For Cross and Wiegand, the project resuscitates a building that’s not being used to its fullest. The Tower Life’s 248,279 square feet of rentable office space stands at 40 percent occupancy.
“The building has struggled to maintain even break-even occupancy for several decades and the once proud retail space that connected and created energy with the street plain has been not only vacant but in shell condition for over 20 years,” Wiegand said.
“Now, unfortunately the office problems at the Tower Life far predate the problems created by Covid, but Covid has been a detriment to urban centers all around our country.”
In an interview after the meeting, Marquez said that while the country hasn’t set its own AMI goals for its PFC deals, housing is needed at all affordability levels in order to help fill San Antonio’s housing shortage, which was exasperated by the pandemic—a point Mayor Ron Nirenberg has also made in recent weeks.
“We are not pitting one aspect of affordability against the other, we need all of it,” Marquez said. “There’s a demand for 80 percent AMI. We don’t have a strong opinion or at least a policy as far as what constitutes affordable, what constitutes workforce.”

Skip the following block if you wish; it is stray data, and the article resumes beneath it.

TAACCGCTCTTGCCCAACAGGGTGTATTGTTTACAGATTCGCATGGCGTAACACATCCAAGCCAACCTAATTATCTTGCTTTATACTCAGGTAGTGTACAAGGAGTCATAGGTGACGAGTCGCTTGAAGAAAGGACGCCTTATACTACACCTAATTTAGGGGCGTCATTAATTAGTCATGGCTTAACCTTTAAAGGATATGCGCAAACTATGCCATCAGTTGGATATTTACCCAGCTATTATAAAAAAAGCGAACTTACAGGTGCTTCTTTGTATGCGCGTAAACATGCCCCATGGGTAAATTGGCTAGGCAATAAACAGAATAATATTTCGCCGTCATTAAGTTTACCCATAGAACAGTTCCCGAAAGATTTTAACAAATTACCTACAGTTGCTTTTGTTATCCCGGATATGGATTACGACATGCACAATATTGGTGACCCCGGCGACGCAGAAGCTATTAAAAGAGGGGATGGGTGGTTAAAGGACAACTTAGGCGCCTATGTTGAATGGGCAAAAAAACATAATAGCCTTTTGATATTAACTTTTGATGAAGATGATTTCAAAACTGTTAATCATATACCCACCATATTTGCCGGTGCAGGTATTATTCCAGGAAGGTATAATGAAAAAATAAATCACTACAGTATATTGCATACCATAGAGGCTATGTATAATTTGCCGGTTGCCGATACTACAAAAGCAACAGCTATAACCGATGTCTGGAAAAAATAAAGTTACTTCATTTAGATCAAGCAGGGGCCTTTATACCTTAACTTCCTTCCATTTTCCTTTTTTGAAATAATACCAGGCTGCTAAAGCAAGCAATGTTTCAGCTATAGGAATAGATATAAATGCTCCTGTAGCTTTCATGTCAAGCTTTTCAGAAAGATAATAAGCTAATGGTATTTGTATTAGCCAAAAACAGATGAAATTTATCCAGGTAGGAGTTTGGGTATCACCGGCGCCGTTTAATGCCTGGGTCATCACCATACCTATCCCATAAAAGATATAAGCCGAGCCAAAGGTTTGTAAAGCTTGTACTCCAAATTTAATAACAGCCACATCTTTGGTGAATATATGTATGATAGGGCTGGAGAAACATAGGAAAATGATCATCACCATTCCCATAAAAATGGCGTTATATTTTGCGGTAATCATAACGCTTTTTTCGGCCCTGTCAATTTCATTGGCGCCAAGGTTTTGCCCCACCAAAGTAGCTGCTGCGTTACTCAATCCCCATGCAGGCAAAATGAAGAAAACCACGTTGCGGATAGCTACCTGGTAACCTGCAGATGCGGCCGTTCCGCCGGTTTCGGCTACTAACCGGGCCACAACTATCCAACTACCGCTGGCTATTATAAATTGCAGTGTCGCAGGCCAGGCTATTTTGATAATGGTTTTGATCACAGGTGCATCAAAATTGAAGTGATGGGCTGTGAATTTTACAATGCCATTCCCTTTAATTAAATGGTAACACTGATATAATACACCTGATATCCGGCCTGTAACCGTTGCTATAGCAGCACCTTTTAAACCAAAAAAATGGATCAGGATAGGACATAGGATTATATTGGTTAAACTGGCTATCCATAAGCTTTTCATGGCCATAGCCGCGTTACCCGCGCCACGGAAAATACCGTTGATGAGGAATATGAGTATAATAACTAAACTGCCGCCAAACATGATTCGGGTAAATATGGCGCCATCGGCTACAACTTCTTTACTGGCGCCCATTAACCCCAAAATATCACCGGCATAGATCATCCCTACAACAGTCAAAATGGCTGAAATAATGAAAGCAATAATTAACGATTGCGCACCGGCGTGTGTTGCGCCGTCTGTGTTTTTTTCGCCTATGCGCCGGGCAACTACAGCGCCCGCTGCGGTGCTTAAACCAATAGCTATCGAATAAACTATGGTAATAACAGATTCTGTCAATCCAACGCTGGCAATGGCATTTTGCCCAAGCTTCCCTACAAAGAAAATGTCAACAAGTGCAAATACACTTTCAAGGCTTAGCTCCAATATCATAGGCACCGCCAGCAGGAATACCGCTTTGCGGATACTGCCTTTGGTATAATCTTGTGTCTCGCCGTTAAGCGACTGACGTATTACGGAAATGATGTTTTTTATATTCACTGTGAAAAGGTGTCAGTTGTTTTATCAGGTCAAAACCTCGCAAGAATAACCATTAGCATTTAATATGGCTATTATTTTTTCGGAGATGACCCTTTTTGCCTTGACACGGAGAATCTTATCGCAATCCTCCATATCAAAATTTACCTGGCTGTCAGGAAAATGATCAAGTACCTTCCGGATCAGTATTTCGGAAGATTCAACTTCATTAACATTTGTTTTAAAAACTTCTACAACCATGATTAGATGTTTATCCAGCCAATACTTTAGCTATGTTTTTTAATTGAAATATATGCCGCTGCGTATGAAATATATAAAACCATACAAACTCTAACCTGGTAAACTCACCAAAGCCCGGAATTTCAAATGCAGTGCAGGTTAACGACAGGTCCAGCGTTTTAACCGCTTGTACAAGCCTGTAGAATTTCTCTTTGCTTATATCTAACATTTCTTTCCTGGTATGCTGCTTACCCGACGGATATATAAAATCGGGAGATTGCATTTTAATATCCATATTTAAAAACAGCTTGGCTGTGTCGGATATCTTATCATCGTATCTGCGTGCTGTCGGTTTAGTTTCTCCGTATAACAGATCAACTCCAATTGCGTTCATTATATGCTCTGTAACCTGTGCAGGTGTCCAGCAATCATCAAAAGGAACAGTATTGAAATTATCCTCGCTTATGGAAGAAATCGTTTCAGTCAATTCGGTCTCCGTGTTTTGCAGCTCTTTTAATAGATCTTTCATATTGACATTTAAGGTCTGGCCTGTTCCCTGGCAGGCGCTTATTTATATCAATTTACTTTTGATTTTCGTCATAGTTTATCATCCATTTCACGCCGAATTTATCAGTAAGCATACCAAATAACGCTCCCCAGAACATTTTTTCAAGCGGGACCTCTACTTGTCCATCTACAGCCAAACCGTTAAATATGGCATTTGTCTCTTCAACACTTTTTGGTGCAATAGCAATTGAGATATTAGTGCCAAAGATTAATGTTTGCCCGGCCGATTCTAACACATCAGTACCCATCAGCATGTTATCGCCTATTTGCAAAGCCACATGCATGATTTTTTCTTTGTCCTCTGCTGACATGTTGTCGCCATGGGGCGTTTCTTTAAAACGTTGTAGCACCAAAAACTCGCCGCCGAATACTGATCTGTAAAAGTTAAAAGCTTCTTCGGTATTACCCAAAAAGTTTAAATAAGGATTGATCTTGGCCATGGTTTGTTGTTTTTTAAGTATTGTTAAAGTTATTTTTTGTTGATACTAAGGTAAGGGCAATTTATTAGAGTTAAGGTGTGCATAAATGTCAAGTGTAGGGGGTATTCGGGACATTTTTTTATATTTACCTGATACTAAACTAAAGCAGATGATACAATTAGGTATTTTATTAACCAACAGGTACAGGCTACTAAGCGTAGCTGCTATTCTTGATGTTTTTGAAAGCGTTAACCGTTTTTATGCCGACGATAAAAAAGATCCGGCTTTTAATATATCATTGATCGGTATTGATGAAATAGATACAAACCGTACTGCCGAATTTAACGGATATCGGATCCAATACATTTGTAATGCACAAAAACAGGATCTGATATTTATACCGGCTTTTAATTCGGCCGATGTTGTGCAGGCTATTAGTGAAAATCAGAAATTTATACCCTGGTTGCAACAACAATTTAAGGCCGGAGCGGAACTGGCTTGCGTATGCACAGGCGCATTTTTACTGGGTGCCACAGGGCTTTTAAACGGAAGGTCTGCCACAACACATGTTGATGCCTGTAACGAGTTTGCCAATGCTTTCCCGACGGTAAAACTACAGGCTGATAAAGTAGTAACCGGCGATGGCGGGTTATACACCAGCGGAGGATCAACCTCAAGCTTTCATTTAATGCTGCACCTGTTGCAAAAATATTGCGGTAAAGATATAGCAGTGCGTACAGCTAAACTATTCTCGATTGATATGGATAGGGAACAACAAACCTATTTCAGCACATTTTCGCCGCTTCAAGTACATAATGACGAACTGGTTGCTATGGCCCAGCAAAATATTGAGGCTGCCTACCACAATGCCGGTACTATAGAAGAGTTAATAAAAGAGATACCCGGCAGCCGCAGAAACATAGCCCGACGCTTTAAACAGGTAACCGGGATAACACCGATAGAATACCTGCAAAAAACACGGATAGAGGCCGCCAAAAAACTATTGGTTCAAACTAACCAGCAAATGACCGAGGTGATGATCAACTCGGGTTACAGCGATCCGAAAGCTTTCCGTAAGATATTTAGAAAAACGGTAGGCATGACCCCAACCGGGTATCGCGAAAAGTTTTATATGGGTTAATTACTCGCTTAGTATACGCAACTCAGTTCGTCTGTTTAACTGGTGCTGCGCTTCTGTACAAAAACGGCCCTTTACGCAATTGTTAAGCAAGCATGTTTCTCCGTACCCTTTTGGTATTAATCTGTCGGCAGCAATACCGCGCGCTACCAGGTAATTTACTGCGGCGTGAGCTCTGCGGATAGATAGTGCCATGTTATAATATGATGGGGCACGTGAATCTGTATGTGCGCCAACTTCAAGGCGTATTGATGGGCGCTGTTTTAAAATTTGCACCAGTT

For the Tower Life redevelopment, Cross and Wiegand said future residents could use 145 spaces in the adjacent garage, as well as other spaces and garages nearby.
[ Related: GrayStreet buys seven-story Tower Life parking garage | May 10, 2022 ]
On May 2, Cross, Wiegand, and McCombs Enterprises purchased the historic Tower Life from the Zachry family, which had owned the building for nearly 80 years.
The Tower Life Building was part of a building boom in the 1920s, and debuted in downtown San Antonio on June 1, 1929, fourth months before the start of the Great Depression. When it debuted, Sears Roebuck Department Store occupied the building’s first six floors, while floors 7-30 were filled with office tenants. The Tower Life, designed by Atlee B. and Robert M. Ayers, the prominent San Antonio father-and-son architecture team, has also been known as the Transit Tower and originally as the Smith-Young Tower.
2022 Area Median Income
|1 person||2 person||3 person||4 person||5 person||6 person|
|Source: U.S. Department of Housing and Urban Development|
Heron Editor Ben Olivo has been writing about downtown San Antonio since 2008, first for mySA.com, then for the San Antonio Express-News. He co-founded the Heron in 2018, and can be reached at 210-421-3932 | email@example.com | @rbolivo on Twitter